The Big Question: What would Scottish independence mean, and how would it work?
Friday 09 May 2008
Why are we asking this now?
Wendy Alexander, who leads the Labour Party north of the border, has startled a lot of her political colleagues – not least, Gordon Brown – by suddenly announcing that she wants a referendum on Scottish independence, and she wants it now. "I don't fear the verdict of the Scottish people," she said. "Bring it on."
This was a remarkable departure from normal Labour Party policy, which is to preserve the unity of the United Kingdom. Put on the spot, Gordon Brown avoided saying whether he agreed or disagreed, by pretending she had not said what she said.
But this is a disagreement about tactics, not about policy. Wendy Alexander does not want Scotland to leave the UK. On the contrary, she is gambling that if asked now, the Scots would say no. The call for an early referendum was meant to wrongfoot the Scottish Nationalist Party, who run Scotland's devolved administration. They also say they want a referendum, but not until 2010.
What would happen if there was a yes vote for independence?
The SNP, the only party ever likely to organise a referendum, say that if there was a yes vote, they would open negotiations with London about the details, and pass a bill guaranteeing citizens' rights in an independent Scotland, which would no doubt be based on European law. The negotiations would be long and complex, because the peaceful splitting in two of a sovereign country is a rare event in history. The nearest precedent would be break up of what used to be Czechoslovakia.
British citizens would presumably be given time to choose which nationality they wanted to retain. This would be a difficult one for Scots who live and work in England, but have kept up their ties with Scotland – like Gordon Brown, for instance.
Everyone would need a new passport over time, but if the split was amicable, you might not be required to produce it at the Scottish-English border. Scotland would apply and probably be granted membership of the EU, whereupon it would abandon sterling and adopt the euro, so anyone travelling between the two countries would have to change currency.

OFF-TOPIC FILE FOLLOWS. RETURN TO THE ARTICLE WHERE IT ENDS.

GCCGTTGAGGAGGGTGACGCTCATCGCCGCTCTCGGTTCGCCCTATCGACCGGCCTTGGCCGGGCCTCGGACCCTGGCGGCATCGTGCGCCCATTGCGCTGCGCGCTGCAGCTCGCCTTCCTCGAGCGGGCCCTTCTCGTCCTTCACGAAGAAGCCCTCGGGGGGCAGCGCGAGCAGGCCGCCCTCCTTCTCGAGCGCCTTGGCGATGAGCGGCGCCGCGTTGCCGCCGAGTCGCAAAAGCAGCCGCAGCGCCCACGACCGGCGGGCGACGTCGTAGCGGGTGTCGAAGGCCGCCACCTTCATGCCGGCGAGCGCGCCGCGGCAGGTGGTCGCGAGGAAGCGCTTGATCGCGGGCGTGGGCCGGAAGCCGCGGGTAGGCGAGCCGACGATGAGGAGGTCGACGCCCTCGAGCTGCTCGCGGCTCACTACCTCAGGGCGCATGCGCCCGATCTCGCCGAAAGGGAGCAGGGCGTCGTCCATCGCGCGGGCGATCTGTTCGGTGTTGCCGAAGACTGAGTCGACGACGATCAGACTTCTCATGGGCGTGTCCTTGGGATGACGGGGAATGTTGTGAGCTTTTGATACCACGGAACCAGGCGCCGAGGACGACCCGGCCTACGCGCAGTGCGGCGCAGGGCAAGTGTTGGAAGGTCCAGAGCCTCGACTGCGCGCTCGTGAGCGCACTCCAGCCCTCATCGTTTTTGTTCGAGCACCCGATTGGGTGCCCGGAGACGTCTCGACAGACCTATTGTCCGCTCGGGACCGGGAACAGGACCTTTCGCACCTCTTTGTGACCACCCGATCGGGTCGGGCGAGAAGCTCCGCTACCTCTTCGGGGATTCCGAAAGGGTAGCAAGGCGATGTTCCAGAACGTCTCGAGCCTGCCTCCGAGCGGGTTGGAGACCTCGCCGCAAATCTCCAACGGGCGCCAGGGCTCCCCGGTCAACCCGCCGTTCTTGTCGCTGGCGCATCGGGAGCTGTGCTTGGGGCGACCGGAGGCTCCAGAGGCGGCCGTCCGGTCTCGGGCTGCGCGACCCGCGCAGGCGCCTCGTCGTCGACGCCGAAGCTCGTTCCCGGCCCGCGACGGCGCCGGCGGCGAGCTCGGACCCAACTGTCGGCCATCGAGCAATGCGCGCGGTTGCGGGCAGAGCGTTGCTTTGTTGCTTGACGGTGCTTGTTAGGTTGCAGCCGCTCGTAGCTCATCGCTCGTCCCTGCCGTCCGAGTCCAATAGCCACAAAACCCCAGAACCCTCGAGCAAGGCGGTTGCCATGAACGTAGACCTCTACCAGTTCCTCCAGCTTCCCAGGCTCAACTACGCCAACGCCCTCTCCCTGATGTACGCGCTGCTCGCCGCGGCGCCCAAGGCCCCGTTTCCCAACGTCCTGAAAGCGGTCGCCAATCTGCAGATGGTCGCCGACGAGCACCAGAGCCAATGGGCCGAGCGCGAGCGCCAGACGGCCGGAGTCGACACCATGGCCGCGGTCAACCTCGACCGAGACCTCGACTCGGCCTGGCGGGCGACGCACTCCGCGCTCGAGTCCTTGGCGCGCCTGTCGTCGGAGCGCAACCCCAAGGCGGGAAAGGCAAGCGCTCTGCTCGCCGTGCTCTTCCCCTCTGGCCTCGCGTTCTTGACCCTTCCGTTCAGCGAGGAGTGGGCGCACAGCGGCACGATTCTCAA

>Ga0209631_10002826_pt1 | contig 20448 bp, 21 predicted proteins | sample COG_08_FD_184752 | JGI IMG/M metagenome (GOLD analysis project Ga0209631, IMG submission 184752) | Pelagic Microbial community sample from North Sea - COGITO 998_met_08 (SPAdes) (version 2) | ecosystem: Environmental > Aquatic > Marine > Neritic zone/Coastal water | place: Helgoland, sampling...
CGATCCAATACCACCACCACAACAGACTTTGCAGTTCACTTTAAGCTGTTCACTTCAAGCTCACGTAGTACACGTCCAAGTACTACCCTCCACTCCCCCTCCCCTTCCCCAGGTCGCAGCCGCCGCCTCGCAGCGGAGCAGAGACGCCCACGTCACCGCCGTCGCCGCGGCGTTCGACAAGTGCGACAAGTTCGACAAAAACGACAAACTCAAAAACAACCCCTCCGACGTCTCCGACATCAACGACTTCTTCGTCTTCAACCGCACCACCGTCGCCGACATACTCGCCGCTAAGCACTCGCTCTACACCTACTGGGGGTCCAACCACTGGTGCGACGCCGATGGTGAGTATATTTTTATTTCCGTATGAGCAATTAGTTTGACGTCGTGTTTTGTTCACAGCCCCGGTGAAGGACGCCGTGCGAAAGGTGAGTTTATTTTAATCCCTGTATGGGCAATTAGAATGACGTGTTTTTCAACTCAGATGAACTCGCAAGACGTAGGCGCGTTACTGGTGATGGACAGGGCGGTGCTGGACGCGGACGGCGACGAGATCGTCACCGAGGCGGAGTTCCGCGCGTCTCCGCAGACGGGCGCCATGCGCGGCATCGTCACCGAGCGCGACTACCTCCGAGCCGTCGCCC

If the Scots were in sentimental mood, they might retain the monarchy – which after all predates the 1707 Act of Union – but north of the border the Queen would be simply Queen Elizabeth, not Elizabeth II, and her grandson, if crowned, would be William II in Scotland and William V in England.
Would England be better off without Scotland?
The Act of Union in 1707 set off a wave of anti-Scottish sentiment in England, which has threatened to creep back since the creation of the Scottish Parliament and the electoral success of the SNP. An ICM poll for the Sunday Telegraph in November 2006 produced the startling finding that 59 per cent of English voters wish Scotland would leave the UK.
The reason is that Scotland is perceived to be living well off English taxes. New figures throwing light on this issue will be published next month. For now, we can only go on the published figures for the year 2003-04, when public spending in Scotland was £7,346 per head of population, compared with £5,940 in England. Scotland received £3bn more from the Exchequer than it paid in taxes. Scotland is seen as a country that gets Scandinavian levels of public services on US-level taxes.
For Conservatives, another argument in favour of a split is that it would vastly improve the Tories' chances of winning general elections in England.